Radwan, Mohamed Mahmoud Ahmed (2016-12). A Case Study of Blast Vibration Modelling in the Hanason Servtex Quarry, Garden Ridge City, Texas. Master's Thesis. Thesis uri icon

abstract

  • Comprehensive evaluation of the vibrations transmitted to the site from external sources constitute a significant environmental facet of building and facility design. External sources include, but are not limited to railways, machinery, highway traffic, and quarrying operations. The vibrations magnitudes is crucial to assess if we aim to properly predict the levels of excitation at buildings near vibration sources. However, predicting vibrations in terms of both amplitudes and frequency is problematic. This complication occurred due to the lack of a full understanding of seismic wave propagation in soil, uncertainty of soil properties, and the lack of accurate models for vibration sources and the resulting near-and far-field behavior. Nevertheless, in spite of these and other obstacles, it is conceivable to use available empirical and numerical data to make realistic assessments of the propagating waves. Blast vibrations are an inescapable occurrence in the vicinity of quarries, if blasting techniques are used in quarrying operations. Vibrations may degrade the environment, and cause annoyance to the population in the neighborhood of the quarry. In the study area, it has been found that the changes in the peak particle velocity (PPV) is more influenced by the degree of consolidation and the direction of fractures rather than by the types of lithology. Given the fact that, the tectonics' normal fault will produce two types of zones, the consolidated (downthrown, up thrown) and the unconsolidated, the analysis of the PPV and frequency was attributed to the mechanism of wave propagation in the body of these materials. Furthermore, due to the coverage of a large range of measurements and the complex tectonics involved, 5 propagation mechanisms have been proposed for the explanation of the data. Effect of fractures and fluid saturations and faults has been incorporated in the analysis. There are no significant lithology differences inside each of the specified zones, so the wave propagation in each material was not considered as a tool to differentiate between the different zones. However, different locations in the same zone showed an amplification and attenuation in the PPV, even though they were measured at the same scaled distance (equal blasting energy). This was attributed to the transmission of the wave at the boundary (sedimentary contact or fracture) for different formations such as limestone and clay (the predominant lithology in the area). This thesis is describing the process of different model constructions and validations for the five mechanisms using empirical and numerical models. A qualitative geological interpretation has been given, exploiting the optimized parameters of the models.
  • Comprehensive evaluation of the vibrations transmitted to the site from external sources constitute a significant environmental facet of building and facility design. External sources include, but are not limited to railways, machinery, highway traffic, and quarrying operations. The vibrations magnitudes is crucial to assess if we aim to properly predict the levels of excitation at buildings near vibration sources. However, predicting vibrations in terms of both amplitudes and frequency is problematic. This complication occurred due to the lack of a full understanding of seismic wave propagation in soil, uncertainty of soil properties, and the lack of accurate models for vibration sources and the resulting near-and far-field behavior. Nevertheless, in spite of these and other obstacles, it is conceivable to use available empirical and numerical data to make realistic assessments of the propagating waves. Blast vibrations are an inescapable occurrence in the vicinity of quarries, if blasting techniques are used in quarrying operations. Vibrations may degrade the environment, and cause annoyance to the population in the neighborhood of the quarry.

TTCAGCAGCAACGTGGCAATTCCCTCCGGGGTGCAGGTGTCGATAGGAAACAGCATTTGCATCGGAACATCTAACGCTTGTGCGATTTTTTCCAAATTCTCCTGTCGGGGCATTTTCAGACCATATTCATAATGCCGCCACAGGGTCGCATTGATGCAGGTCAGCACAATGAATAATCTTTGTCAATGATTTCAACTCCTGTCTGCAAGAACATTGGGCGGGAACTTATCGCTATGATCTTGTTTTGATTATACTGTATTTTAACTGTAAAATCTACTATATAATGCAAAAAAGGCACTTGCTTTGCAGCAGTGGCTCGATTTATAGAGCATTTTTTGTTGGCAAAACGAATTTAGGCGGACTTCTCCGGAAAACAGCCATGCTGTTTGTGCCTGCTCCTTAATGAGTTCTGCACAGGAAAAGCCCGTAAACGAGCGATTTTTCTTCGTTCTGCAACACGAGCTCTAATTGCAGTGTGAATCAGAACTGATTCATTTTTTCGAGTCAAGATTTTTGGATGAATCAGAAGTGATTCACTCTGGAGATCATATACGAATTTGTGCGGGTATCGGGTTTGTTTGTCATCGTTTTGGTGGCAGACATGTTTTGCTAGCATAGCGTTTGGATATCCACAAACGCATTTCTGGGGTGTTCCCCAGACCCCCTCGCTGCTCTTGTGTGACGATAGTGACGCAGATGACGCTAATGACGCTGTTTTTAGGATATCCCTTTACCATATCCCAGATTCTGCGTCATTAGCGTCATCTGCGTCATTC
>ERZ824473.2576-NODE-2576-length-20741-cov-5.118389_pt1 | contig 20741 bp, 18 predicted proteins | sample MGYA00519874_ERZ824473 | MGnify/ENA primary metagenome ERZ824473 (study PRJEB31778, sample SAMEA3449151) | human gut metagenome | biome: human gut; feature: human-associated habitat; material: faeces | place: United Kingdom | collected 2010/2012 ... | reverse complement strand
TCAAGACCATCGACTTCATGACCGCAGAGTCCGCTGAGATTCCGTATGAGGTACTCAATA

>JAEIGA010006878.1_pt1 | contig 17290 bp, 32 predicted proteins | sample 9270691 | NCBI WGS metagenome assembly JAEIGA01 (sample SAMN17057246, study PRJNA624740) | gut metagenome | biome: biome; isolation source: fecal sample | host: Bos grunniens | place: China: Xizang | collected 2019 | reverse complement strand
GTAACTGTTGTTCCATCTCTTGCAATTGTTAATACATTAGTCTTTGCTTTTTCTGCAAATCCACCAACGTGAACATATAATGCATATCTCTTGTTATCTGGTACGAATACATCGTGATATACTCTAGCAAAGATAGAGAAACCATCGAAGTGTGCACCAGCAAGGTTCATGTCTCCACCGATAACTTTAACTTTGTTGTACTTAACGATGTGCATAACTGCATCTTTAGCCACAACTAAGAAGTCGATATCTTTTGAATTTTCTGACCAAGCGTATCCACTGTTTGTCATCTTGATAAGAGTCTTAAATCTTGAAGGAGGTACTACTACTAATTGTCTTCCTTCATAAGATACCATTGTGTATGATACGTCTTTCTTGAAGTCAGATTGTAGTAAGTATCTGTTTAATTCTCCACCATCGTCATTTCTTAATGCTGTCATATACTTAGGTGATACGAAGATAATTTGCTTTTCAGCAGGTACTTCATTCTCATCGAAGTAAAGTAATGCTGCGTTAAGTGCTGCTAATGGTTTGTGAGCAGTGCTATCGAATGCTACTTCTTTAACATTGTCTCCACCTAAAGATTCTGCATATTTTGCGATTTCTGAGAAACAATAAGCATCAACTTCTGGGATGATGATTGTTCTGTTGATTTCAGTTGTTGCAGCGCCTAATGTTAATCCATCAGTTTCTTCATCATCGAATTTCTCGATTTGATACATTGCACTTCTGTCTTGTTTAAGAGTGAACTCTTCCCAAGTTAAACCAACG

In the study area, it has been found that the changes in the peak particle velocity (PPV) is more influenced by the degree of consolidation and the direction of fractures rather than by the types of lithology. Given the fact that, the tectonics' normal fault will produce two types of zones, the consolidated (downthrown, up thrown) and the unconsolidated, the analysis of the PPV and frequency was attributed to the mechanism of wave propagation in the body of these materials. Furthermore, due to the coverage of a large range of measurements and the complex tectonics involved, 5 propagation mechanisms have been proposed for the explanation of the data. Effect of fractures and fluid saturations and faults has been incorporated in the analysis.

    There are no significant lithology differences inside each of the specified zones, so the wave propagation in each material was not considered as a tool to differentiate between the different zones. However, different locations in the same zone showed an amplification and attenuation in the PPV, even though they were measured at the same scaled distance (equal blasting energy). This was attributed to the transmission of the wave at the boundary (sedimentary contact or fracture) for different formations such as limestone and clay (the predominant lithology in the area).

    This thesis is describing the process of different model constructions and validations for the five mechanisms using empirical and numerical models. A qualitative geological interpretation has been given, exploiting the optimized parameters of the models.

publication date

  • December 2016